By Dr Sharon Wright, University of Glasgow and co-investigator, Welfare Conditionality: Sanctions. Support and Behaviour Change research project
The social security system has been one of the most contentious issues of political debate in recent years – with the U.K. Government’s controversial changes to welfare standing in stark contrast with the majority view in the Scottish Parliament.
Throughout these debates, the issue of sanctions has been almost totemic, often described as representing the cruellest extremes of current welfare policy – kicking people when they are down and taking from people the ability to afford the basic necessities of life.
Today, MSPs have the chance to speak out about the findings of a new study which has found that Westminster’s sanctions regime brings about more sorrow than support and more hardship than help – and is failing by even its own standards.
The debate in Holyrood today has been sparked by new research on the impact of sanctions, carried out by the University of Glasgow and partners across the UK, and funded by the Economic and Social Research Council.
Our study has found that sanctions not only create ‘widespread anxiety’ in claimants but saw some people forced to turn to crime to survive after seeing their benefits cut. We heard testimony of people struggling to feed their families or even being unable to send their children to school, because they couldn’t afford the bus fare.
We found that sanctions had major negative impacts, with harrowing tales of the shame of losing essential income. This caused short-term crisis and long-term problems paying off debt.
Sanctions were found to result in some cases in rent arrears, eviction threats and homelessness. One mother told us that after being sanctioned she was forced to pawn everything she had – and choose between eating and lighting her home.
Sanctions often came as a shock and without warning, with many people believing they had followed the rules only to discover they had been caught out when they went to the cash machine and found they were overdrawn.
If people don’t even know why they are being sanctioned – how can the threat of sanction bring about positive behaviour change? This central tenet of the U.K. Government’s argument has been completely undermined by our research.
Many administrative errors by DWP were reported. The financial cost of a sanction often far outweighed the ‘crime’ that had occurred. We spoke to one disabled man who couldn’t eat properly for the whole of August because he was a few minutes late for his Jobcentre appointment even though he was inside the building, queuing to get past the security guard.
We found that sanctions had major negative impacts, including financial, emotional and health effects like anxiety and depression. A disabled woman told us that ‘”t is demeaning, condescending, it is painful, it is damaging, it actually makes your disabilities worse… Nothing in what they’ve done to me has assisted me in getting back in to the employment market. So these people are paid to torture me basically, for money I don’t get’“.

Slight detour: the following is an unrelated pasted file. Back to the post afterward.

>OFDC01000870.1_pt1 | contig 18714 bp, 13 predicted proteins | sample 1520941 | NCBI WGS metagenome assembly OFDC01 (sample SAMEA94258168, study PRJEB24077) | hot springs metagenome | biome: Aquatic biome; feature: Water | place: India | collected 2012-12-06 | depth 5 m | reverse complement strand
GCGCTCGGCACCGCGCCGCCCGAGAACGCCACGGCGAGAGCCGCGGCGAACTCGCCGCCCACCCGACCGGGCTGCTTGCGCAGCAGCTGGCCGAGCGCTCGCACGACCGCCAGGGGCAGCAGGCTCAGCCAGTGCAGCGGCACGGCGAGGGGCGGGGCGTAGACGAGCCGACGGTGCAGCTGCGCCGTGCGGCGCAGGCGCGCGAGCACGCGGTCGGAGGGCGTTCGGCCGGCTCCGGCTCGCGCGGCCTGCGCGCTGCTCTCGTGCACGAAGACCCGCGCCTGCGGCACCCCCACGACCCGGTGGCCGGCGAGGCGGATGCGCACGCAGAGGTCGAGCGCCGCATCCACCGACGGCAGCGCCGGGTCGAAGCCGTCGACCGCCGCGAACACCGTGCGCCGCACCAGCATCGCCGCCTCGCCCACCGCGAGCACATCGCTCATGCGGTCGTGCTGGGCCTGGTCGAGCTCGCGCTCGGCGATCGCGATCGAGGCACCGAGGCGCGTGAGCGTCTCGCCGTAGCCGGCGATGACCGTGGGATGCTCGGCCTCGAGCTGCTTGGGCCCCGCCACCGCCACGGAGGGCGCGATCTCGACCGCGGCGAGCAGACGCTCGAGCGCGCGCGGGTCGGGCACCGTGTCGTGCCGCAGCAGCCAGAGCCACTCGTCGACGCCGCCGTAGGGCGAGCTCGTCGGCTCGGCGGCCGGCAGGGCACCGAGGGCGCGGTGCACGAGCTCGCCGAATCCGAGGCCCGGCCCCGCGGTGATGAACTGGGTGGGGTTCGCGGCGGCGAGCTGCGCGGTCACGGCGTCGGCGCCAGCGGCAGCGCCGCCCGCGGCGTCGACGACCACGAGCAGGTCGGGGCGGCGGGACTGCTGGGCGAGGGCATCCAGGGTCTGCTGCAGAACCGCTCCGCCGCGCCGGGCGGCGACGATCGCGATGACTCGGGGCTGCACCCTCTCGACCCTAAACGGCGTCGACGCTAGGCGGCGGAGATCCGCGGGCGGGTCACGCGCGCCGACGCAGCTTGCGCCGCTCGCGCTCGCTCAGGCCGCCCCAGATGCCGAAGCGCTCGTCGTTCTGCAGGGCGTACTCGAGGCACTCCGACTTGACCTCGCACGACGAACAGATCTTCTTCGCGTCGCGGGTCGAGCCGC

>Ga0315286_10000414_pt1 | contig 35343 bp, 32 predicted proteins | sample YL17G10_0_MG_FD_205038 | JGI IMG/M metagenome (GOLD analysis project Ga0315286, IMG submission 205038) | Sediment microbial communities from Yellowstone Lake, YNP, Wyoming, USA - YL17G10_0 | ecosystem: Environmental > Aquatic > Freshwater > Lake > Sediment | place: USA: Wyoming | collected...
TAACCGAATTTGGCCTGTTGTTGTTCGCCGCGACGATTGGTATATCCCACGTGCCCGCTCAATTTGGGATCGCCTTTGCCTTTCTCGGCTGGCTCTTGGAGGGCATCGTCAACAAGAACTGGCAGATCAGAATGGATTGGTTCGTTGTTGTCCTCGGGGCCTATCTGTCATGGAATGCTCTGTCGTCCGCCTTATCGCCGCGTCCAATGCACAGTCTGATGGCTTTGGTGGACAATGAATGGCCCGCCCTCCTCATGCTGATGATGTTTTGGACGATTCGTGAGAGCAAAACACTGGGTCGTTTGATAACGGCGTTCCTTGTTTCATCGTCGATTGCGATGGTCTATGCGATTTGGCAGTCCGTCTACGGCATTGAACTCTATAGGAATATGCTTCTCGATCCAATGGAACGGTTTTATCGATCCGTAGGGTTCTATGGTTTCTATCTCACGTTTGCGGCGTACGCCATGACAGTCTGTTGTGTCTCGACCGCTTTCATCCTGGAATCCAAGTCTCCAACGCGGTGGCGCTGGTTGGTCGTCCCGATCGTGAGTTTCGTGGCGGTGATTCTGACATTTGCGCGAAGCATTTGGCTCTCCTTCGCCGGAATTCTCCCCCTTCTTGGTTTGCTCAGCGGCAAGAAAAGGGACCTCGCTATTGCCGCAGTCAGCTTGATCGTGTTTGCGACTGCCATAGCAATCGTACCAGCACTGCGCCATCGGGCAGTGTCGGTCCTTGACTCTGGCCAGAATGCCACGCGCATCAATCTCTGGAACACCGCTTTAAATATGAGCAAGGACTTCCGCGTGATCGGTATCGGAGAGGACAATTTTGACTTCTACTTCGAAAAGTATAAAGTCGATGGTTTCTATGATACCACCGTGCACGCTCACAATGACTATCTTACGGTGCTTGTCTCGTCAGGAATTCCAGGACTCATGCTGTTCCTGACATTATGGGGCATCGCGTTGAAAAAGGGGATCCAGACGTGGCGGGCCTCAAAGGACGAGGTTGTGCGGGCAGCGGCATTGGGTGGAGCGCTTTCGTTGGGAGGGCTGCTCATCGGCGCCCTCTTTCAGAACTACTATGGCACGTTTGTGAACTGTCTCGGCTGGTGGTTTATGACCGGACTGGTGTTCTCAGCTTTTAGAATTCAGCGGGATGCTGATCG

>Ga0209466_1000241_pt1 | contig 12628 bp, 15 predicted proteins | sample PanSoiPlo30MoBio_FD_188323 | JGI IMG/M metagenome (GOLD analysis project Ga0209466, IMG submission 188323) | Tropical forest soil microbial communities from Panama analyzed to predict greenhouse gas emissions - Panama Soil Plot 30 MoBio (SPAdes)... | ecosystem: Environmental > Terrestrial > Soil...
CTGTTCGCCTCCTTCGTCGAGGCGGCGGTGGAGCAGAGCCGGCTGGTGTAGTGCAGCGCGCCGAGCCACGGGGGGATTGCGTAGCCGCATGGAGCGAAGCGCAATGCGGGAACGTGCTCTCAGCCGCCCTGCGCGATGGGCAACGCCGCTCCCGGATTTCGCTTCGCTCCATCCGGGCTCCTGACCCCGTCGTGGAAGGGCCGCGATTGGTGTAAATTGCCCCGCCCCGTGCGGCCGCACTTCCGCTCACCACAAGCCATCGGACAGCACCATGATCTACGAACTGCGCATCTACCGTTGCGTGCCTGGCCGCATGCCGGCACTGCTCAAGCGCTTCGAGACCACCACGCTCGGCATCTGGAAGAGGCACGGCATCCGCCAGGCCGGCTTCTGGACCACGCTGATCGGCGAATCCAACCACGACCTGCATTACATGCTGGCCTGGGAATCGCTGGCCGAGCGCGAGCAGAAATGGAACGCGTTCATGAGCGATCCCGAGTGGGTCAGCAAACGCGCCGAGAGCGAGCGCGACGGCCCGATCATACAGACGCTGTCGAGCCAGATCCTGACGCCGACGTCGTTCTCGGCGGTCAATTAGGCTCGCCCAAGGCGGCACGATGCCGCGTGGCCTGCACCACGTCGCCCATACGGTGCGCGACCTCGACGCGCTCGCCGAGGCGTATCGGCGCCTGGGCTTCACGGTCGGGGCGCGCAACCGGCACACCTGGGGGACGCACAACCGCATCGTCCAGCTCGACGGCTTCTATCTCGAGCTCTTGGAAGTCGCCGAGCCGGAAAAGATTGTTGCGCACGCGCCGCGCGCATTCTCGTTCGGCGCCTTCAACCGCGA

But the harsh system of sanctions means that some people have to comply with unrealistic job search rules, which can make it harder to find work in the long run – with one lone parent telling us she was forced into the “demeaning” position of applying for jobs she couldn’t take because of childcare commitments.
Of course, lone parents and homeless people are meant to qualify for ‘easements’ and ‘flexibilities’ to help them satisfy the rules, but use of these powers was found to be very limited.
But perhaps most galling is the fact that our report shows that sanctions do little to help people find work – and that the running theme behind examples of people getting into work was the availability of appropriate support, rather than the threat of punishment.
Indeed, our research served to demonstrate that the very foundation of the sanctions regime was flawed – the fact is that people by and large want to work, and in many cases have long histories in employment before their circumstances changed.
We spoke to one man, James, who found himself out of work after suffering health problems – and instead of finding help and support at the JobCentre, describes only a sense of fear at the prospect of being sanctioned. He sums his experience up simply as “They don’t really help you to find a job.”
Overall, the system of support is so limited that most of those in the study were DIY job hunting. Focusing on more intensive and individual support could help people overcome barriers to work – rather than the current focus on threat and punishment.
Our research results show that urgent action is needed to change the UK benefits system to help people to find work, rather than to punish them for trying to do the right thing.
It is very heartening that the Scottish Parliament is taking this issue so seriously – and today’s debate is an opportunity for MSPs across parties to speak with one voice on this issue which is causing misery for people in every part of Scotland.
And when they do, the UK Government should listen – and make long overdue changes to a sanctions regime we now know is failing by even its own standards and causing completely unnecessary hardship for people across the country.